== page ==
Solemnity of the Ascension – May 11/12, 2013
For the communities of Dignity/NoVA at Emmanuel Church-on-the-Hill in Arlington, VA and Dignity/Washington at St. Margaret’s Episcopal Church, Washington, DC.
As I was thinking about this day’s celebration of the Solemnity of the Ascension, I came across something by theologian Fr. Ron Rolheiser. In commenting that most of us don’t really understand what the Ascension is all about, he said this: “The Ascension names and highlights a paradox that lies deep at the center of life, namely, [there are times in life when] … we can only give our presence more deeply by going away so that others can receive the full blessing of our spirits.” … At times we can only give our presence more deeply by going away.
I suppose the bumper-sticker version of a part of this insight is, ‘Absence makes the heart grow fonder,’ … but I think this insight is more profound than that. It reminds us first of all that from the very beginning to the very end of every human life … life is filled with transitions and experiences of moving on and letting go. That is, after all, the essence of growth. Every life and every relationship is filled with beginnings and endings and new beginnings after that. Every human experience is filled with the “interplay of life and death, of presence and absence, of love and of loss.”
In celebrating the Ascension today, we hear two accounts from the same biblical source – accounts that exemplify that interplay of endings and beginnings. First, we hear the opening words of the Acts of the Apostles in which two mysterious figures ask the Apostles, “Why are you standing there looking up into the sky?” And then, in Luke, we hear the very last words of that Gospel which presents a very similar scene. Luke presents the Ascension as occurring on the same day as the Resurrection and the Easter appearances of Jesus to his disciples. The Resurrection and the Ascension are different facets of that same reality which is the core of our Christian belief. That reality is this: In Jesus the Christ, the experiences of pain, suffering, separation and even death itself are transformed into joy and happiness and unending new life.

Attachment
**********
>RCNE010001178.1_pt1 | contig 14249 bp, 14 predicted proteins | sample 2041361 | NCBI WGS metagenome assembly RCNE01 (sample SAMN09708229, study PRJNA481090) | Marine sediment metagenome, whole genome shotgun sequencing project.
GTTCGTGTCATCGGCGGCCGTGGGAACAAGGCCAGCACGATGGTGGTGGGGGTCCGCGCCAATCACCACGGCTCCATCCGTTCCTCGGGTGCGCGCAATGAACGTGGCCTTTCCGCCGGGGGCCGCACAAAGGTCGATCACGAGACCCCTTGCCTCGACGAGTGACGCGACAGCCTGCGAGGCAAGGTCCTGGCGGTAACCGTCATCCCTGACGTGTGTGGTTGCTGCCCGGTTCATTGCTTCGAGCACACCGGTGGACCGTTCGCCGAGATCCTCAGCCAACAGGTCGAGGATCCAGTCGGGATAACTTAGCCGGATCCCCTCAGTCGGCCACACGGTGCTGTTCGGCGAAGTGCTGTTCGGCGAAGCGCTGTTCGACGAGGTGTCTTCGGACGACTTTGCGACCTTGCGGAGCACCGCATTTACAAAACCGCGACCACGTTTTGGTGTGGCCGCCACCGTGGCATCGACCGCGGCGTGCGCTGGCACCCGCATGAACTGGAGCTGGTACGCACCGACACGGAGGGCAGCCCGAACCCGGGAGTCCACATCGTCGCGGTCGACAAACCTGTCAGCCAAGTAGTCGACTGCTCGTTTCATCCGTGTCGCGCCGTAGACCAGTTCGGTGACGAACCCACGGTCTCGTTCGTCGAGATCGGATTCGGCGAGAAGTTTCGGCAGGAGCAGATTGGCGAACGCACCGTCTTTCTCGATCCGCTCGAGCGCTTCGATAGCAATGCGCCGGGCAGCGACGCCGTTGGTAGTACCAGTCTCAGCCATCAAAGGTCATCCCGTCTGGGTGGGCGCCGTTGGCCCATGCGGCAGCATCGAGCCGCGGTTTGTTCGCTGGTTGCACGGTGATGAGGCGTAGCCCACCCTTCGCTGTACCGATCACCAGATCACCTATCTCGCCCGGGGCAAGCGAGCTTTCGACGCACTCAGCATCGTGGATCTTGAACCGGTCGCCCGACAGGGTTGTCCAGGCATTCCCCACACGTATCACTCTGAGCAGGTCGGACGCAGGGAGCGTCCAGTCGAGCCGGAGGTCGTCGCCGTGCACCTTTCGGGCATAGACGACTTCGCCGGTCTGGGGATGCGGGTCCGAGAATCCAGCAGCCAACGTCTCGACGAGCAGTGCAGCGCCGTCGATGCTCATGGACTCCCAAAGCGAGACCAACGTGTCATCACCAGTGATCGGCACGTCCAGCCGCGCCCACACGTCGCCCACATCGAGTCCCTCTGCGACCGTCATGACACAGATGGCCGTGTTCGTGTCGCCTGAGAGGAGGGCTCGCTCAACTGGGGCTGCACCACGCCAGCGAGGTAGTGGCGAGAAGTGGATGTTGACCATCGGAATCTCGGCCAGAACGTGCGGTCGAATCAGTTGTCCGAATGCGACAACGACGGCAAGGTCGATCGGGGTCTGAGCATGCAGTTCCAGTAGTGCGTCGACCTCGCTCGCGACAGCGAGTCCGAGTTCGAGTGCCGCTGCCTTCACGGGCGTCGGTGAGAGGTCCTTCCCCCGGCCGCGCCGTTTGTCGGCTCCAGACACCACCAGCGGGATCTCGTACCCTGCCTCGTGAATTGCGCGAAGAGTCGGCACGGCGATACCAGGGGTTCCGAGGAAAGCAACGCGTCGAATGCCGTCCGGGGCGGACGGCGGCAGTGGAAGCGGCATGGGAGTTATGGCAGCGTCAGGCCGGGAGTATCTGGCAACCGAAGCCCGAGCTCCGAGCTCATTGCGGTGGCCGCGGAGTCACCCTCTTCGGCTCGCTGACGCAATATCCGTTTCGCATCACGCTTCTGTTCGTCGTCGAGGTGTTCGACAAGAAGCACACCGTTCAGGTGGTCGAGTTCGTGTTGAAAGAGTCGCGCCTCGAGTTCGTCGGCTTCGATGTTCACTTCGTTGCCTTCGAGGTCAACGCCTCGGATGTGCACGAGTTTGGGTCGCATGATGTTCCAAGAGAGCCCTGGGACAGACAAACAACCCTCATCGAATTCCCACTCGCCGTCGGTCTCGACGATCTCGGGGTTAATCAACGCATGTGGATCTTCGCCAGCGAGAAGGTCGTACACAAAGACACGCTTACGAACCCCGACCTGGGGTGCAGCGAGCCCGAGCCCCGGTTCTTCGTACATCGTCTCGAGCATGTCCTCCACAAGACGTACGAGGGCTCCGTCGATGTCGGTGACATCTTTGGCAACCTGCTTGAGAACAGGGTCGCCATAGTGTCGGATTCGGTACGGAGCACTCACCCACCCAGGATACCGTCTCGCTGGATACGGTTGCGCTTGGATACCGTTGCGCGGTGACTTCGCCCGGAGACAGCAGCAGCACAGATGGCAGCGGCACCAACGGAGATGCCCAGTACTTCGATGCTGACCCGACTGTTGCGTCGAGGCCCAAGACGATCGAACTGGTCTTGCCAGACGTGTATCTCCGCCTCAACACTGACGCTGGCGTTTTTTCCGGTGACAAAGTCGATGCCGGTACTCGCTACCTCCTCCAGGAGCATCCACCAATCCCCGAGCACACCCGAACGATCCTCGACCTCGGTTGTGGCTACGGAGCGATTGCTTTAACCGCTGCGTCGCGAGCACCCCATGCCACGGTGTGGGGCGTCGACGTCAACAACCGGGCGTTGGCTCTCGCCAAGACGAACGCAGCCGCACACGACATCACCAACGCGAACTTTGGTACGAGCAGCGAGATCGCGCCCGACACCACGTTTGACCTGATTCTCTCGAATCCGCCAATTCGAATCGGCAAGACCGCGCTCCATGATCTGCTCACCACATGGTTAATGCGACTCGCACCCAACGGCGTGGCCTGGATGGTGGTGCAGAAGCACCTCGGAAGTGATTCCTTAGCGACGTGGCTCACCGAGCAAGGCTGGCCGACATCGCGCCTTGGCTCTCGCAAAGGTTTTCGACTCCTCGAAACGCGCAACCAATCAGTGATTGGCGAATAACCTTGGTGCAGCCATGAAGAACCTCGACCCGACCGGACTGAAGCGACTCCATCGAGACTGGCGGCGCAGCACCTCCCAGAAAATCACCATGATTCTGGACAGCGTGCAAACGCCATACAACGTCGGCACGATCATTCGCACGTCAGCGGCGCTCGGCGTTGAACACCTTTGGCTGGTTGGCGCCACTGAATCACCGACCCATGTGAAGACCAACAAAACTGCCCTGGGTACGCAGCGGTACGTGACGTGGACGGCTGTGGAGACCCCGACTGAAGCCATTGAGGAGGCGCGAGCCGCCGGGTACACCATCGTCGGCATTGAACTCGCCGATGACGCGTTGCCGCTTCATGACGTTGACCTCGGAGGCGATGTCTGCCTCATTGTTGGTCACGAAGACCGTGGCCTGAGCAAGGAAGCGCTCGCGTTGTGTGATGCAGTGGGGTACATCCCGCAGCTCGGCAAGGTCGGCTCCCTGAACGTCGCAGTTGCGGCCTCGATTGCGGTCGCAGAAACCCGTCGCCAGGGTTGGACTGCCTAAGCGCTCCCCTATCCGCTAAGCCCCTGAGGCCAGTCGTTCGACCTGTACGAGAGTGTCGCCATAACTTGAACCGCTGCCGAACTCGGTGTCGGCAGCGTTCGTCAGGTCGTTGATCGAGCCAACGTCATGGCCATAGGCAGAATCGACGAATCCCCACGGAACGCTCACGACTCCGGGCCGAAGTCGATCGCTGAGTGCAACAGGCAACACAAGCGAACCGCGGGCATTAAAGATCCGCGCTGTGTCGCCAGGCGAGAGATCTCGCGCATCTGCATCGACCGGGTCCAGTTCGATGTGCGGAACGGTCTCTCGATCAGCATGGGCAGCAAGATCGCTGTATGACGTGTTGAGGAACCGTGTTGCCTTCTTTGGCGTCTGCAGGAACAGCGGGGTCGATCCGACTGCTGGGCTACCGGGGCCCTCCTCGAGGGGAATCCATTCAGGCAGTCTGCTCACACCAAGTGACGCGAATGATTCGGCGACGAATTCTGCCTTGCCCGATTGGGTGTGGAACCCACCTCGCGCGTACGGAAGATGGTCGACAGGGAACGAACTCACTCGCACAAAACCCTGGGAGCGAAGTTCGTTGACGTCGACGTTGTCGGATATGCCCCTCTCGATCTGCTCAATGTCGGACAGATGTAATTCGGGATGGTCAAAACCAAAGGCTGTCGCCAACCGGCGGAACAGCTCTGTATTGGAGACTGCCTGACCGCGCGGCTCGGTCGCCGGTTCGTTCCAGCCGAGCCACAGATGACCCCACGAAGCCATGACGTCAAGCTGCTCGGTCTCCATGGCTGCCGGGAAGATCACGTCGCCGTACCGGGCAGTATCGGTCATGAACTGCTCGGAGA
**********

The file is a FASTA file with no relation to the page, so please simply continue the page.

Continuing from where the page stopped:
This transformation is not unlike so many other transformations and experiences occurring all the time and throughout our lives:
- It’s the experience of a child going to school for the first time, even as his parents with reluctance let go of his hand on that very first day;
- It’s the experience of removing those training wheels from a child’s bike – cautiously running after her as she wobbles from side to side and eventually finds her stride;
- It’s the experience of saying “Yes” to one person in a loving and committed relationship, even though this also means saying “No” to all others and to letting go a former way of life;
- It’s the experience of students who – having embraced the challenges of learning, of study, and intellectual growth – come to the end of either one academic year or academic career – and face the prospects of a new world of work or even more advanced academic challenges;
- It’s the experience whenever we close one chapter of life – with all the mixed feelings and emotions that closing might bring – and begin to write a new chapter that might lead in directions we can only imagine.
Letting go and moving on isn’t always easy – but it’s something we know we must all do, from time to time, if we are to remain alive. The Ascension of Jesus – his “letting go” of this world – reminds us as disciples of something else we must be careful not to overlook. The disciples’ reaction to Jesus’ Resurrection from the Dead and Ascension into Heaven was primarily not sadness that he was no longer with them, but it was marked by joy because they knew the opposite was true. They knew that instead of Absence, they experienced a New Presence. This Presence of God’s Spirit deep within was an empowering Presence and an energizing Spirit Who would give them what they needed to do the work that had yet to be done. They knew that the Presence of Jesus would strengthen them not just to Believe, but also to Act. They would be strengthened to preach the Good News, to feed the hungry, to comfort those in need, and to seek a world marked less by selfishness and self-centeredness and more by charity, justice, and a way of seeing that recognizes the Face of God in every human person.